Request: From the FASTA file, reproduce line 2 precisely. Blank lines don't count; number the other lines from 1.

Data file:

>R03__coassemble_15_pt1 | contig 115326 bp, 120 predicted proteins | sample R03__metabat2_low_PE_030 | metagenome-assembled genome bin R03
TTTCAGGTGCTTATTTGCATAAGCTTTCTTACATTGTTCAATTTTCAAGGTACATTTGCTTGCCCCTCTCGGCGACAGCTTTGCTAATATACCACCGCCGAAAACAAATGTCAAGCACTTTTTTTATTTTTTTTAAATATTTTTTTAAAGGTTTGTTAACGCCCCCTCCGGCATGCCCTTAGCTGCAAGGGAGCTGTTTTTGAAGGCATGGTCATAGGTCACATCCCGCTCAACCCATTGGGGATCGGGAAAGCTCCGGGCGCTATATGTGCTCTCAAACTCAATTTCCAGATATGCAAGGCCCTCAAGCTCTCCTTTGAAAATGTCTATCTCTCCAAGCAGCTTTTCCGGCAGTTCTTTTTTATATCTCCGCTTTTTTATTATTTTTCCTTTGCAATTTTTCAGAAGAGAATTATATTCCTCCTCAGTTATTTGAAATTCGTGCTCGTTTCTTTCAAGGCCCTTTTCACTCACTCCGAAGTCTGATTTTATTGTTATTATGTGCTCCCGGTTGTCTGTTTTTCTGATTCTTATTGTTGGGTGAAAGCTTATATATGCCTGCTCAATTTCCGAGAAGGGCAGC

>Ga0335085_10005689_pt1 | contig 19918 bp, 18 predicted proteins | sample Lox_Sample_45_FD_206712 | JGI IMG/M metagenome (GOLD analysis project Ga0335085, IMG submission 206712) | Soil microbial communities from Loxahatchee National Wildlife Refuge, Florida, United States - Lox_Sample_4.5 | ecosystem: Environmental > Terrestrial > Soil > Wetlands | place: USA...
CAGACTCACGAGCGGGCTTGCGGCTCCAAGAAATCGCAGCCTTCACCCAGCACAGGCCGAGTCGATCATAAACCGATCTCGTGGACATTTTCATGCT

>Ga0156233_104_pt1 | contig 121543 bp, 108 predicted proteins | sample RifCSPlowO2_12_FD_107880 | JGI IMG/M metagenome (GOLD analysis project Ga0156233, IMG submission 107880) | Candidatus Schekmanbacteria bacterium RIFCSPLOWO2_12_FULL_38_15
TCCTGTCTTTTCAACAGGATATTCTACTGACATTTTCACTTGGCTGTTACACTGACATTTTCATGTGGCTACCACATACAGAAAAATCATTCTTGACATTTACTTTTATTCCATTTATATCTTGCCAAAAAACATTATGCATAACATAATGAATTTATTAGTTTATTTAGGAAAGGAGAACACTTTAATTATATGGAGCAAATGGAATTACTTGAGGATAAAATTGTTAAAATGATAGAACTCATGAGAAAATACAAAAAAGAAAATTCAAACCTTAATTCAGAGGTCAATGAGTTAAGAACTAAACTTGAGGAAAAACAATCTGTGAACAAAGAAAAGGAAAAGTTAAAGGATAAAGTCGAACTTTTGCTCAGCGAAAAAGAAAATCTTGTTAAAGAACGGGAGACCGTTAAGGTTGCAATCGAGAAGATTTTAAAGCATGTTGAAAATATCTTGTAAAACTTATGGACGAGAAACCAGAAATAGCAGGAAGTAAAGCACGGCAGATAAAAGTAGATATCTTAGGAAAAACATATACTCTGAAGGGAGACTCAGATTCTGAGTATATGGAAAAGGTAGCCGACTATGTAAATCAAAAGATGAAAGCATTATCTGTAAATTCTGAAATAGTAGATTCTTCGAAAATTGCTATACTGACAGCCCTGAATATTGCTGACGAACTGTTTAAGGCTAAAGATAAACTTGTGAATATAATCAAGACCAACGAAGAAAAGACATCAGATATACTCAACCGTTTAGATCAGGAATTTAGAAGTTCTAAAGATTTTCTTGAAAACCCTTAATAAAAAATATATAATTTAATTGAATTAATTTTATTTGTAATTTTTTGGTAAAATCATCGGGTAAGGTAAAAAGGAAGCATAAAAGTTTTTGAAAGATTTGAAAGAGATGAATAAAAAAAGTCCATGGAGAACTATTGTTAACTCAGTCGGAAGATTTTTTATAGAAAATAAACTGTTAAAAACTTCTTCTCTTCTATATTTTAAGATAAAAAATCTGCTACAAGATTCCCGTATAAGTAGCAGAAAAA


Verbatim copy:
TTTCAGGTGCTTATTTGCATAAGCTTTCTTACATTGTTCAATTTTCAAGGTACATTTGCTTGCCCCTCTCGGCGACAGCTTTGCTAATATACCACCGCCGAAAACAAATGTCAAGCACTTTTTTTATTTTTTTTAAATATTTTTTTAAAGGTTTGTTAACGCCCCCTCCGGCATGCCCTTAGCTGCAAGGGAGCTGTTTTTGAAGGCATGGTCATAGGTCACATCCCGCTCAACCCATTGGGGATCGGGAAAGCTCCGGGCGCTATATGTGCTCTCAAACTCAATTTCCAGATATGCAAGGCCCTCAAGCTCTCCTTTGAAAATGTCTATCTCTCCAAGCAGCTTTTCCGGCAGTTCTTTTTTATATCTCCGCTTTTTTATTATTTTTCCTTTGCAATTTTTCAGAAGAGAATTATATTCCTCCTCAGTTATTTGAAATTCGTGCTCGTTTCTTTCAAGGCCCTTTTCACTCACTCCGAAGTCTGATTTTATTGTTATTATGTGCTCCCGGTTGTCTGTTTTTCTGATTCTTATTGTTGGGTGAAAGCTTATATATGCCTGCTCAATTTCCGAGAAGGGCAGC